With the enduring popularity of social media sites such as Facebook, Twitter, and Instagram, companies large and small are looking to connect with the social media market and use it to their marketing advantage. However, with social media marketing can come employment-related headaches that aren’t always anticipated.

So, here’s the scenario. You’ve assigned an employee the task of managing your company’s social media presence. The employee works to promote the company’s brand and products/services via company-owned and maintained blogs and websites as well as through third-party applications such as Twitter and Facebook. The social media campaign successfully garners numerous “friends” and “followers.” Everything is going gang busters… until the employee resigns unexpectedly or is terminated and you realize you are unable to access the social media sites managed by the employee.

So what exactly are the issues you need to think about when rolling out a social media campaign?

A significant issue a company could encounter when placing its social media marketing in the hands of an employee is lack of access. In too many situations, only one employee has the log-in information or the administrative rights to access and update social media content. Now, suddenly that employee is gone and so is access to the accounts, leaving the company vulnerable, at least until the IT department can re-route access (which may be no easy task if you are dealing with a third-party social media site such as Twitter). In addition to losing access, a disgruntled employee can cause a lot of damage while the company scrambles to take down a page, block access, or gain control of the account. In the meantime, the company’s reputation and valuable marketing asset–its “friends” and “followers”–may have been compromised.

It is imperative that, in any social media marketing campaign, senior managers or company owners have the log-in and passwords associated with all accounts. In addition to ensuring that someone in management has the necessary information to maintain and control the account, employers may be able to implement system settings that provide alert notifications when a password has been changed. Employee handbooks and policies also should carefully detail requirements for employees to disclose passwords and provide advance notification before changing any login information.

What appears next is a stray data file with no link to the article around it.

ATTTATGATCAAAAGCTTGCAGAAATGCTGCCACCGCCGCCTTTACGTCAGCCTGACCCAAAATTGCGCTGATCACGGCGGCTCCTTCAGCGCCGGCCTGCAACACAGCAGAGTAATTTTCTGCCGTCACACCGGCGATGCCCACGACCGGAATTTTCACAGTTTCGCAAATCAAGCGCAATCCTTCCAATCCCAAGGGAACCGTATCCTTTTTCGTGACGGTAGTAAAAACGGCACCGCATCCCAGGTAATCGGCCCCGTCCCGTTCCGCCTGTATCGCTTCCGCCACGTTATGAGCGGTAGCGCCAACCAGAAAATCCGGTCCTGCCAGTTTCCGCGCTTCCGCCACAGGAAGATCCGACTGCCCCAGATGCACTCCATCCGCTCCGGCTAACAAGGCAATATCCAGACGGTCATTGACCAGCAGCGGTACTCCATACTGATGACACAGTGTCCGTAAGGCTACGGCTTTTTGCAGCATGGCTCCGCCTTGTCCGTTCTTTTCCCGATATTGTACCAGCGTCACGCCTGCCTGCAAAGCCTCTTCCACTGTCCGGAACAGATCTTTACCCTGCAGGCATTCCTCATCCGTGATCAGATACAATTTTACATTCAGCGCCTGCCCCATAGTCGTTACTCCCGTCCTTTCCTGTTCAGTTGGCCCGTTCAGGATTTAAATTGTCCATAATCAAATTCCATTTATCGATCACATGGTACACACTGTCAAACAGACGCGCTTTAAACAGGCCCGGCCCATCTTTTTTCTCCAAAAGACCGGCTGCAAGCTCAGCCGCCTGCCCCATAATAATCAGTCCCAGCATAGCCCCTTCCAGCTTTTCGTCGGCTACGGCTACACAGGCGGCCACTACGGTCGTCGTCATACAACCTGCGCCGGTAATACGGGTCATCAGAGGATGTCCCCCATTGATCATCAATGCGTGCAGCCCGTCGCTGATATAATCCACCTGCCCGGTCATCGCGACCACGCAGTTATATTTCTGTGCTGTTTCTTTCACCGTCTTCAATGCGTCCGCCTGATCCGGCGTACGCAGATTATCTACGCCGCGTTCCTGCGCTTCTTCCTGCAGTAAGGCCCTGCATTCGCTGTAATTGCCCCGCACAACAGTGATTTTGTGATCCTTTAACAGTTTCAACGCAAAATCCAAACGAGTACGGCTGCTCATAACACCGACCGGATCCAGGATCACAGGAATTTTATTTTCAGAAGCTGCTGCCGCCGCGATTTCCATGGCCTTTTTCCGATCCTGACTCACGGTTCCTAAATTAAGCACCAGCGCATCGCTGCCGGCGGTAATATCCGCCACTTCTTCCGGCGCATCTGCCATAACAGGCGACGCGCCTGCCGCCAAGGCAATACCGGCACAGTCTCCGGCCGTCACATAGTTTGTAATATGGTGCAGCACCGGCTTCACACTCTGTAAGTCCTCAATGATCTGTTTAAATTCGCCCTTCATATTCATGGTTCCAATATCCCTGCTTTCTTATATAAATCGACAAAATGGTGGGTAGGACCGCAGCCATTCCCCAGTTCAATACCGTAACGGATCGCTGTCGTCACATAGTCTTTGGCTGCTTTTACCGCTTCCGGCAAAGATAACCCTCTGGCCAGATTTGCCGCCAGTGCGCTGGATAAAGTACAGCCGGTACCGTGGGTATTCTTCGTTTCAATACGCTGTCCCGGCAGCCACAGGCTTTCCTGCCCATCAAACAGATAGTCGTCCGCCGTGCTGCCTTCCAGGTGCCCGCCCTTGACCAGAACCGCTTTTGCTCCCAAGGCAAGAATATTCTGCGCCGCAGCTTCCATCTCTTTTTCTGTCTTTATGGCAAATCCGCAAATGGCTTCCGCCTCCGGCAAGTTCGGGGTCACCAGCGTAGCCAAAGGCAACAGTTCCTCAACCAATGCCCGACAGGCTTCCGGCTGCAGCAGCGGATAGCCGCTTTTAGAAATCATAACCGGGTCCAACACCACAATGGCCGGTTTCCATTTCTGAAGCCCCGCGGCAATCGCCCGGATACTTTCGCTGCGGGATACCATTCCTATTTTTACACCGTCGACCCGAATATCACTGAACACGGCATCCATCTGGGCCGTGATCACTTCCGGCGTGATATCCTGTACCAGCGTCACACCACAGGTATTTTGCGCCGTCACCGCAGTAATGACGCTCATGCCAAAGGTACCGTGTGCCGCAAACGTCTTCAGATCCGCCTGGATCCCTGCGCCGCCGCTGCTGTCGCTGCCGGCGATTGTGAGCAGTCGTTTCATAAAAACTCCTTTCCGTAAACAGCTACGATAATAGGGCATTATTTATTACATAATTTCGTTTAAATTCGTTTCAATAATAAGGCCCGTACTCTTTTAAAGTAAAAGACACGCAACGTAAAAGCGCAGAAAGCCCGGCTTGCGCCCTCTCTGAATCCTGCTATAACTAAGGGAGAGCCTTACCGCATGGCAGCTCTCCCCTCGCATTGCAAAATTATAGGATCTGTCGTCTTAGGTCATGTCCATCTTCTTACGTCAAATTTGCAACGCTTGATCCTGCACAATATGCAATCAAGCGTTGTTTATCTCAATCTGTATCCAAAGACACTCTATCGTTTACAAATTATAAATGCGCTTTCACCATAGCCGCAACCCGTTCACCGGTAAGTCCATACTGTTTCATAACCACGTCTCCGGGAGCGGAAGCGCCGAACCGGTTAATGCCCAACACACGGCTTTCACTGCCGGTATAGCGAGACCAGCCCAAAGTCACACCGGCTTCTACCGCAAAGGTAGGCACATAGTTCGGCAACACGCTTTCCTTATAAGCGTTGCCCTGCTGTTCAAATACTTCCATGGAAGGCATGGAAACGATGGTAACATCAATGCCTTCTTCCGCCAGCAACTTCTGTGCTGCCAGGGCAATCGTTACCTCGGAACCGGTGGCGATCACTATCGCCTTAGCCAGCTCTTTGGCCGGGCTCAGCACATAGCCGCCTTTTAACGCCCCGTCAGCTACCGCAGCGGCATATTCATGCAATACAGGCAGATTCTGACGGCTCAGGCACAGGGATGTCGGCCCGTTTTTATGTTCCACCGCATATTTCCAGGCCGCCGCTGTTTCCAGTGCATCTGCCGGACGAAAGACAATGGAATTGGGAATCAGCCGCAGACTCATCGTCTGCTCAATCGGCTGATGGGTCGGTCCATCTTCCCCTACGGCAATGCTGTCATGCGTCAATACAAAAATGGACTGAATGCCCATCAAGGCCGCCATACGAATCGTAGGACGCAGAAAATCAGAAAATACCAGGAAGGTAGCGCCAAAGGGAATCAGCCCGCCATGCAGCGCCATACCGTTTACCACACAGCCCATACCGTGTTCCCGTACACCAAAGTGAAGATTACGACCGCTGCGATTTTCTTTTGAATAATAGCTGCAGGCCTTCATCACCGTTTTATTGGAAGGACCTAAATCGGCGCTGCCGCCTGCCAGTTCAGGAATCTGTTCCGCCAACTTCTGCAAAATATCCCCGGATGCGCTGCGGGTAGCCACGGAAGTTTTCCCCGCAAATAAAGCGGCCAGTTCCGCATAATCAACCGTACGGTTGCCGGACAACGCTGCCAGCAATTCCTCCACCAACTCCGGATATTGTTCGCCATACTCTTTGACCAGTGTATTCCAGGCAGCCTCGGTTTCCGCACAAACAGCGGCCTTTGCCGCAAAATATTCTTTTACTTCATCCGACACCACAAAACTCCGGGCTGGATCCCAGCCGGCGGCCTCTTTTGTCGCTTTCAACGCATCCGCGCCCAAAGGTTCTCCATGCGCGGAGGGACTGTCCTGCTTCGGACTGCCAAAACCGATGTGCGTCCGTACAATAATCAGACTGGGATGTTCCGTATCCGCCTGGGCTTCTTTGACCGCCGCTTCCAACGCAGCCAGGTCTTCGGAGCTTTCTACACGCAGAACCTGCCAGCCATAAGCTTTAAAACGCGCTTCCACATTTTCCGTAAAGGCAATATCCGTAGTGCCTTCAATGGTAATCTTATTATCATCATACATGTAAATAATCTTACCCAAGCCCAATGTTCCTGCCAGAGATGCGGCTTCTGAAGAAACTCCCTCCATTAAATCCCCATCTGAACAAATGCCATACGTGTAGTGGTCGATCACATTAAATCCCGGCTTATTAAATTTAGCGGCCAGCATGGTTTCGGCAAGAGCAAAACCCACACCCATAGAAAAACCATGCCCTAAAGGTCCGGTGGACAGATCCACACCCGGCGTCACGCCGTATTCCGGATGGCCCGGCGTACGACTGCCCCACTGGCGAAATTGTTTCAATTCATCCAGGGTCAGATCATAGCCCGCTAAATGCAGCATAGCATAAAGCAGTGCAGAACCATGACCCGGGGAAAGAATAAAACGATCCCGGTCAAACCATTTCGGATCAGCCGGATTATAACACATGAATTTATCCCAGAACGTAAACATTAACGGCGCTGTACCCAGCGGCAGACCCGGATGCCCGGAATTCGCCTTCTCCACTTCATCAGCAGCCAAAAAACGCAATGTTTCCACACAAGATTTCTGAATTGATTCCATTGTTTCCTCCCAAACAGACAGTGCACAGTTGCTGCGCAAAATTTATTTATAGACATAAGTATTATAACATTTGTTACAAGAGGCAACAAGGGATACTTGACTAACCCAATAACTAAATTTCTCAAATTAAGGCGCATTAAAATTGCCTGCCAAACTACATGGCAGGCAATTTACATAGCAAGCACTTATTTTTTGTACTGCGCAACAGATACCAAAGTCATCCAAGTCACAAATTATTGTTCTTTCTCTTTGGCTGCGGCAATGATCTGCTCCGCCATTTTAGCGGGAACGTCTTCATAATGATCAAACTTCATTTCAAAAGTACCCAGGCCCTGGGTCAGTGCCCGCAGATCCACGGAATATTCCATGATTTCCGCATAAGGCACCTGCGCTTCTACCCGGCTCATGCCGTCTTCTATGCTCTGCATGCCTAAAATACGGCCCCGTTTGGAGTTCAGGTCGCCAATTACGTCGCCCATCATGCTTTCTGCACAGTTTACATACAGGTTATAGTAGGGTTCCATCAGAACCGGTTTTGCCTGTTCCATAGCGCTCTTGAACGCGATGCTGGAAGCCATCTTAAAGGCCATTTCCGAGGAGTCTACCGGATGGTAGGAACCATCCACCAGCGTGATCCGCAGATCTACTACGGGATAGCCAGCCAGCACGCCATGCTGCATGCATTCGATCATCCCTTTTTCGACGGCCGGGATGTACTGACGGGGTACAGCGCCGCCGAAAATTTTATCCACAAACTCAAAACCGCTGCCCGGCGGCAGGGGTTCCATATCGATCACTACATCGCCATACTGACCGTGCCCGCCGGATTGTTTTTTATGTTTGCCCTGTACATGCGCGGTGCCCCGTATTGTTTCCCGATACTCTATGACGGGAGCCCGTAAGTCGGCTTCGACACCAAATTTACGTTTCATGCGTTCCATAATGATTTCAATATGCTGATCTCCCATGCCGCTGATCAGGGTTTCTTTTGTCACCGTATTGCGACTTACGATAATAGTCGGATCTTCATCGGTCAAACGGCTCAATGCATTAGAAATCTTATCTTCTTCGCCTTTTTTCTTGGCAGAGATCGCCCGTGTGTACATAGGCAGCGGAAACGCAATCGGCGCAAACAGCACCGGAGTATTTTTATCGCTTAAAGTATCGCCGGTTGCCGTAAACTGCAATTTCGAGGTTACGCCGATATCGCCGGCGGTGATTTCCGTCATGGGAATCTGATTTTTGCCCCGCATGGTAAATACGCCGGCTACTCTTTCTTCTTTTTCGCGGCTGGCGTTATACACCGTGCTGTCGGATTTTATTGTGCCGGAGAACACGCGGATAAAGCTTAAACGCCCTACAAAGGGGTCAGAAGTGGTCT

Another concern is content. Specific review protocols should be in place to ensure that inappropriate or confidential information is not posted or disseminated through social media. For instance, for employees who blog or post about company products, the Federal Trade Commission mandates that employees must disclose that they work for the company and cannot appear to be regular customers. Review procedures should also be in place to ensure that postings and content made on behalf of the company are in line with the company’s image, do not violate workplace policies such as confidentiality or discrimination policies, and do not open the door to potential company liability.

The bigger, potentially more expensive, issue is ownership. If ownership terms are not specifically spelled out in the employment contract, a dispute could arise as to whether or not the accounts and, more importantly, the “friends” and “followers” belong to the company or the person who cultivated them. The ownership issue is particularly blurred if the employee launches the company accounts using a database that he/she already cultivated prior to joining the company, or if, for instance, employees use personal Twitter handles–exclusively or in addition to the company handle–when communicating on behalf of the company.

Some general tips for employers looking to protect their social media assets include:

  • Specifically outline in the employment contract and policies who owns what.
  • Establish accounts using the company name in the handle or account name.
  • Require ongoing disclosure of all passwords and log-in information.
  • Review the terms of service of all third-party social media sites to ensure your ownership and access protocol is adequate to protect your interests.
  • Develop guidelines for social media content and oversight.
  • Implement internal technology systems and controls favorable to protecting your access and control of such sites.
  • Train your employees and supervisors who have social media-related responsibilities on the applicable policies and protocol.

As previously mentioned, this is a new area for many companies, as well as for the courts; however, the existence of clear policies and agreements setting forth the parties’ rights relative to social media often go a long way in resolving such disputes. In addition, it is always good to consult with experienced legal counsel to ensure such policies meet legal, as well as operational, concerns.

To reach Susan, call 216-928-2936 or e-mail sanderson@walterhav.com.